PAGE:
2

I have SQL code that is executing slow

enter image description here

DECLARE @ccode varchar(500)
SET @ccode = '%NIP%'

SELECT [CVN_UID]
FROM [Klasje].[dbo].[VERSION_CATEGORY_XREFS]
WHERE DESCRIPTOR_TEXT LIKE @ccode

Why is SQL Server using nested loops?

This code is working fine, it uses only index scan:

SELECT [CVN_UID]
FROM [Klasje].[dbo].[VERSION_CATEGORY_XREFS]
WHERE DESCRIPTOR_TEXT LIKE '%NIP%'

The slow query is executing 5.5 seconds, without the parameter it's 1.8 seconds.

This query is also working fine:

SELECT [CVN_UID]
FROM [Klasje].[dbo].[VERSION_CATEGORY_XREFS]
WHERE DESCRIPTOR_TEXT LIKE @ccode
OPTION (recompile)
  • How much faster is the fast version? – Mikael Eriksson Mar 11 '16 at 12:12
4

The Seek

When the LIKE specification is in a variable:

WHERE DESCRIPTOR_TEXT LIKE @ccode

...SQL Server needs to build a plan that will work whatever the variable contains each time the cached execution plan is executed. It would also like to be able to seek if the variable contents are compatible. The solution is to use a dynamic seek, as I explain in the following article:

This can result in a much better plan if the variable contains something that can be transformed to an efficient seek, which usually means no leading wildcards. If there is a leading wildcard, the dynamic seek may turn out to be less efficient than a simple scan with a residual LIKE predicate. For example, a full scan may issue more, and larger, read-ahead reads.

To be clear, a dynamic seek can still be used if the variable contains a leading wildcard, but the start and end points of the seek will cover the whole structure.

The Scan

Making the leading-wildcard explicit in a string literal makes it clear that a seek cannot be used, so you get a scan:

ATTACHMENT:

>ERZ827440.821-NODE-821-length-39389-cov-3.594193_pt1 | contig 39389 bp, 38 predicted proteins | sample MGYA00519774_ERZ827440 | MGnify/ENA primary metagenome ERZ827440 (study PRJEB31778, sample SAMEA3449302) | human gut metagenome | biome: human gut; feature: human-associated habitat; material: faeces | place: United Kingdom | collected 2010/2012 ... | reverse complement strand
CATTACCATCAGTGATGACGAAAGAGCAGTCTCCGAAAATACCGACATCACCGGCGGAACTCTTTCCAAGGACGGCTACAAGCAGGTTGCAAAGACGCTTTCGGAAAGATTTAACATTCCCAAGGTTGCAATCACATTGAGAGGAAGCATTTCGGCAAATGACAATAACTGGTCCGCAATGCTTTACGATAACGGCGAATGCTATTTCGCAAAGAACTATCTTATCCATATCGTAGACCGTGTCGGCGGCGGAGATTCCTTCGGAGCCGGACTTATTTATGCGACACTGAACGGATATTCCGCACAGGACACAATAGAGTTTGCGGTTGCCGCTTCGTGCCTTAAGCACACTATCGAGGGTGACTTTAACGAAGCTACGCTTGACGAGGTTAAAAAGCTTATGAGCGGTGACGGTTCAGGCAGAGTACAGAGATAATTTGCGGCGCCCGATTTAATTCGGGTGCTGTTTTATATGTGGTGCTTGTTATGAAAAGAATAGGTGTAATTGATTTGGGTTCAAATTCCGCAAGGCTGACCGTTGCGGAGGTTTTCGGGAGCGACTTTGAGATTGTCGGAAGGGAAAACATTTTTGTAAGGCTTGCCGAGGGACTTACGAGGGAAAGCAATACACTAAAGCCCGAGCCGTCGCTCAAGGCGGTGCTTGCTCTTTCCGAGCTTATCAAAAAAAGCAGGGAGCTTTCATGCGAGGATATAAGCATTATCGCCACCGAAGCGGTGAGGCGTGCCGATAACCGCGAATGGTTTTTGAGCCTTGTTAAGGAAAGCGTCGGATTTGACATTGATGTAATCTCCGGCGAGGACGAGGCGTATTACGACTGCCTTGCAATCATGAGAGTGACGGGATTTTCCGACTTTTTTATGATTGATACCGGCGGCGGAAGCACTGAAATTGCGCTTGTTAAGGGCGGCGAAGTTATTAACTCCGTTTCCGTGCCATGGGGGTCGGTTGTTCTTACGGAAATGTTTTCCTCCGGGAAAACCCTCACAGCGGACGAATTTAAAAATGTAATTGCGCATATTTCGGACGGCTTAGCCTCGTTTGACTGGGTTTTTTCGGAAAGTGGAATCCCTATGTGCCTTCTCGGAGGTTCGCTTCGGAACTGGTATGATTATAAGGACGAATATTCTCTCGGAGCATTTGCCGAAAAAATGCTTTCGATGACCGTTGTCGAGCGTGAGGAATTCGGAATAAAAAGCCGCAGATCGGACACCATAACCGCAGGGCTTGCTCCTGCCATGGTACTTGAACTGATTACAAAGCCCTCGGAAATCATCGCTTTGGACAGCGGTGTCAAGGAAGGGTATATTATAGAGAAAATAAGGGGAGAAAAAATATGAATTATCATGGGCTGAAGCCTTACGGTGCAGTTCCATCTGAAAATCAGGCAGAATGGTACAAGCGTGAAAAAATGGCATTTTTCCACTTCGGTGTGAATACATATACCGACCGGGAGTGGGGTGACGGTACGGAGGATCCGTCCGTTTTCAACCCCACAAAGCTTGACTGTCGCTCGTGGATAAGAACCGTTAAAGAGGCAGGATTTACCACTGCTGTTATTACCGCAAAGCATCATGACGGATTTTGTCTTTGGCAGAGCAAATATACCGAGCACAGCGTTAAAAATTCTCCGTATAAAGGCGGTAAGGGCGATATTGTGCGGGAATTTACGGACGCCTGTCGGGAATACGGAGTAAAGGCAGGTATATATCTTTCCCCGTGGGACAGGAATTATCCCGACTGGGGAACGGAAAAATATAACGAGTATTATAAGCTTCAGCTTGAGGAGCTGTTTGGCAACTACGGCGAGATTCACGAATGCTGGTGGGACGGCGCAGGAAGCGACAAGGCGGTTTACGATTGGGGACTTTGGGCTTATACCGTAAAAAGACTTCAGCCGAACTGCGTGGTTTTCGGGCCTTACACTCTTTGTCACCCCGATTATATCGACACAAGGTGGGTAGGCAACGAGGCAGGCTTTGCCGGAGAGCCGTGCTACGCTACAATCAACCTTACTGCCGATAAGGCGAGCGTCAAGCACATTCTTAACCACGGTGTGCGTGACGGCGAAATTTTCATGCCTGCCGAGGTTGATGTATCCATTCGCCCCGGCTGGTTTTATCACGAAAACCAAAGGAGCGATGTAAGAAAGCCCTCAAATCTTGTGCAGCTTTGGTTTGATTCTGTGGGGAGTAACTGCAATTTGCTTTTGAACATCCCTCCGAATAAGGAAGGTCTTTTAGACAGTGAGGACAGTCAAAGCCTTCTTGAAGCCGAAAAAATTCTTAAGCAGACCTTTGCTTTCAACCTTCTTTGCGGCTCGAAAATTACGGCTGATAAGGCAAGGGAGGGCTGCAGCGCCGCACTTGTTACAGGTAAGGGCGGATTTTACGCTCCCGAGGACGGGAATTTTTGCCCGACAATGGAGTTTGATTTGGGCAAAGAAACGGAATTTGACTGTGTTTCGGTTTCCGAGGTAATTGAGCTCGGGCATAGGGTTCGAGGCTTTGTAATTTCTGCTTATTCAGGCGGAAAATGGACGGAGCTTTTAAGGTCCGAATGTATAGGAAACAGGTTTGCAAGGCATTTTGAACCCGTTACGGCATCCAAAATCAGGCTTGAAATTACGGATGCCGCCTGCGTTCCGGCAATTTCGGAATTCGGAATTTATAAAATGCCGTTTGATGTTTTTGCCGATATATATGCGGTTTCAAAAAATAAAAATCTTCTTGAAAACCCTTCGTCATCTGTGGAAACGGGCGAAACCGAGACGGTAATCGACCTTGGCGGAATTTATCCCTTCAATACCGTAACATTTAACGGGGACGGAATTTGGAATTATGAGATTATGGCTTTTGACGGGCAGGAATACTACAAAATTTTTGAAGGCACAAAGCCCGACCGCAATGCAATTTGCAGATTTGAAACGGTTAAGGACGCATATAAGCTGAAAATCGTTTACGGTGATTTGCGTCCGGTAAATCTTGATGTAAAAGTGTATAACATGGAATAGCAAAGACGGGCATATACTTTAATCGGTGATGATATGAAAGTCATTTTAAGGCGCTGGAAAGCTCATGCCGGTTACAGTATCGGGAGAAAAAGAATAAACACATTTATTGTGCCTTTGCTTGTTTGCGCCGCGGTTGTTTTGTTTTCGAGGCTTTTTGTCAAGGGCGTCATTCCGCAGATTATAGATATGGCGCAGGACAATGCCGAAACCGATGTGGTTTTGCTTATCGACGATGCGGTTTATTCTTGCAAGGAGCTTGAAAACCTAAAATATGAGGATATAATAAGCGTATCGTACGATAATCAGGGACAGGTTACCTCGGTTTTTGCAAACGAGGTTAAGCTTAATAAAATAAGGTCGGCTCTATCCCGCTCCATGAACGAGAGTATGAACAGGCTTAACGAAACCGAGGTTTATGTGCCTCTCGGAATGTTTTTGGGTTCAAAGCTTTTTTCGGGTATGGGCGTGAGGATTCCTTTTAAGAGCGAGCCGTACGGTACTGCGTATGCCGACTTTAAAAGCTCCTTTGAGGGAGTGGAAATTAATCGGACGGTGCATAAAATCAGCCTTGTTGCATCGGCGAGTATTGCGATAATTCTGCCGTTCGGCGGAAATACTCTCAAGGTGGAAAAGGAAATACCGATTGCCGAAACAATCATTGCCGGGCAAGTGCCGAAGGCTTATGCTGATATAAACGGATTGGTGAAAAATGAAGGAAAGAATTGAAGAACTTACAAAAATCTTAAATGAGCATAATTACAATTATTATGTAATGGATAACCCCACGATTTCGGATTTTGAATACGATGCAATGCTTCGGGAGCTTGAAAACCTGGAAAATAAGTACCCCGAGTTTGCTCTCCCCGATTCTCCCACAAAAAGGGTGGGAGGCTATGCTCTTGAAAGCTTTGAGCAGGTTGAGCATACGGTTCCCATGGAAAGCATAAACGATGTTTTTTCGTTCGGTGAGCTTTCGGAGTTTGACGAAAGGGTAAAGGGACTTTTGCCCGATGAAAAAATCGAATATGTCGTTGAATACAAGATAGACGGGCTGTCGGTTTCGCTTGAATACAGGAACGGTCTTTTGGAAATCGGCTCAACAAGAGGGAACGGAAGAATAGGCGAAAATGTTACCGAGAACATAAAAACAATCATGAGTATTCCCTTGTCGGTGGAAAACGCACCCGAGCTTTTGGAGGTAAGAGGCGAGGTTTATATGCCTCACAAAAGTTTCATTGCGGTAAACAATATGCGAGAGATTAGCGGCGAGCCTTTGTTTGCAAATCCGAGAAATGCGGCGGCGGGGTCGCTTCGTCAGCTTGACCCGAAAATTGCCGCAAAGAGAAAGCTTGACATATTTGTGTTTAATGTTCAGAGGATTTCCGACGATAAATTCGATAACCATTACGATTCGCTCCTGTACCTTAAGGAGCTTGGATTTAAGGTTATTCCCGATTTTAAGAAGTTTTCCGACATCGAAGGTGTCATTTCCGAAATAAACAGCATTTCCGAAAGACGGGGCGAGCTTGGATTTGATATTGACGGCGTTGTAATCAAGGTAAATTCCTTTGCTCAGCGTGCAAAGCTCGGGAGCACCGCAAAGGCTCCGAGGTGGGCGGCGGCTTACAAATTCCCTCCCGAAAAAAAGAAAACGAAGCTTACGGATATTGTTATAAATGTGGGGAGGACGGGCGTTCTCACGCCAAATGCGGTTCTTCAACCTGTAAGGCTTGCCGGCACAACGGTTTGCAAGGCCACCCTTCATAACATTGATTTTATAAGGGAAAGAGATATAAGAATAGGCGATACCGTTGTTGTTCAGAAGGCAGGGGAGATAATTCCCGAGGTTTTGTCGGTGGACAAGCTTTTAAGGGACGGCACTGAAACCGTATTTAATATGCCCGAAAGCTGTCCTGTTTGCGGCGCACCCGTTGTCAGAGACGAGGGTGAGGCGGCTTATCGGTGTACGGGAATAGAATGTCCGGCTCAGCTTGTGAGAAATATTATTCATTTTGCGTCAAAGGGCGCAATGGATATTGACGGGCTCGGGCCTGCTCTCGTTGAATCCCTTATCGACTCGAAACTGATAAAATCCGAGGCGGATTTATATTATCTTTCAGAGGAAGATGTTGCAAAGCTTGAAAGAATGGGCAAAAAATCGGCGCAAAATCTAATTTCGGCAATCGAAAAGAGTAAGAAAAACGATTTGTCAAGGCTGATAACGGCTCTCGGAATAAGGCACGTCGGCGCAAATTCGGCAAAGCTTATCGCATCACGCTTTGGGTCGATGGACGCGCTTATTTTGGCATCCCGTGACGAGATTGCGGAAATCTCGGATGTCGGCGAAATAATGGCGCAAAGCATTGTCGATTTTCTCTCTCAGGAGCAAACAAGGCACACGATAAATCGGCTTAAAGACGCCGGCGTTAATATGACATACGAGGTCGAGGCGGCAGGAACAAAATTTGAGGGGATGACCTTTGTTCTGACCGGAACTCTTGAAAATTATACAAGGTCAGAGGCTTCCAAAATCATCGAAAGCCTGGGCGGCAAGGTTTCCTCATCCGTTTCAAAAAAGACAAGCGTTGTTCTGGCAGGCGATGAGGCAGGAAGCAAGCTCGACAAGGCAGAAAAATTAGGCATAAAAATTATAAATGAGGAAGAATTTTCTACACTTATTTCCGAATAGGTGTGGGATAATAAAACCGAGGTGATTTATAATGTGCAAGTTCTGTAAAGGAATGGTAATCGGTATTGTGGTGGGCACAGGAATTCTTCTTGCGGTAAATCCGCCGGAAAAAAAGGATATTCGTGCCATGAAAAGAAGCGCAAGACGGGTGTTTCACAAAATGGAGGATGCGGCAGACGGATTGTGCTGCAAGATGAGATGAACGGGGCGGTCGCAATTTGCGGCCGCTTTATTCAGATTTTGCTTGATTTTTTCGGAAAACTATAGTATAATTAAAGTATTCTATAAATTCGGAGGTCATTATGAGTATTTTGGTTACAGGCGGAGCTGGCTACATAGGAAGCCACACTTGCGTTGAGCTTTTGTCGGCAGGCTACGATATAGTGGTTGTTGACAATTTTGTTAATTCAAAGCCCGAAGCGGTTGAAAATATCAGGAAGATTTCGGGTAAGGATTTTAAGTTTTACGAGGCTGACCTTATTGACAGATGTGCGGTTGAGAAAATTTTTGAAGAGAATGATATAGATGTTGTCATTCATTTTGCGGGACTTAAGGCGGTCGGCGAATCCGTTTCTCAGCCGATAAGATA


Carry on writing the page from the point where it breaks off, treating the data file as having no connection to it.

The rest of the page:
WHERE DESCRIPTOR_TEXT LIKE '%NIP%'

The downside is that this plan cannot be reused for different string literals, which may cause excessive plan cache usage.

The combination

Using a variable with the recompile option:

WHERE DESCRIPTOR_TEXT LIKE @ccode
OPTION (RECOMPILE)

...means SQL Server can 'sniff' the value of the variable at runtime, embed the value it finds into the query, and produce a plan optimized for that specific value.

The resulting execution plan will not be cached, so there is no possibility of plan reuse, but this also means you will not suffer from plan cache bloat either. There will be a small overhead on each call for the fresh compilation, but this is often a trade-off that makes sense: If the variable contains some seekable, you'll get a seek plan; otherwise, a scan. More details in my article:

1

My kneejerk suggestion would be that you're having problems with parameter sniffing. Jes Schultz Borland has a great article about it here. Based on the fact that you get a different plan when the query uses a parameter I think this is a great place to start :)

Your Answer

By clicking “Post Your Answer”, you agree to our terms of service, privacy policy and cookie policy

Not the answer you're looking for? Browse other questions tagged or ask your own question.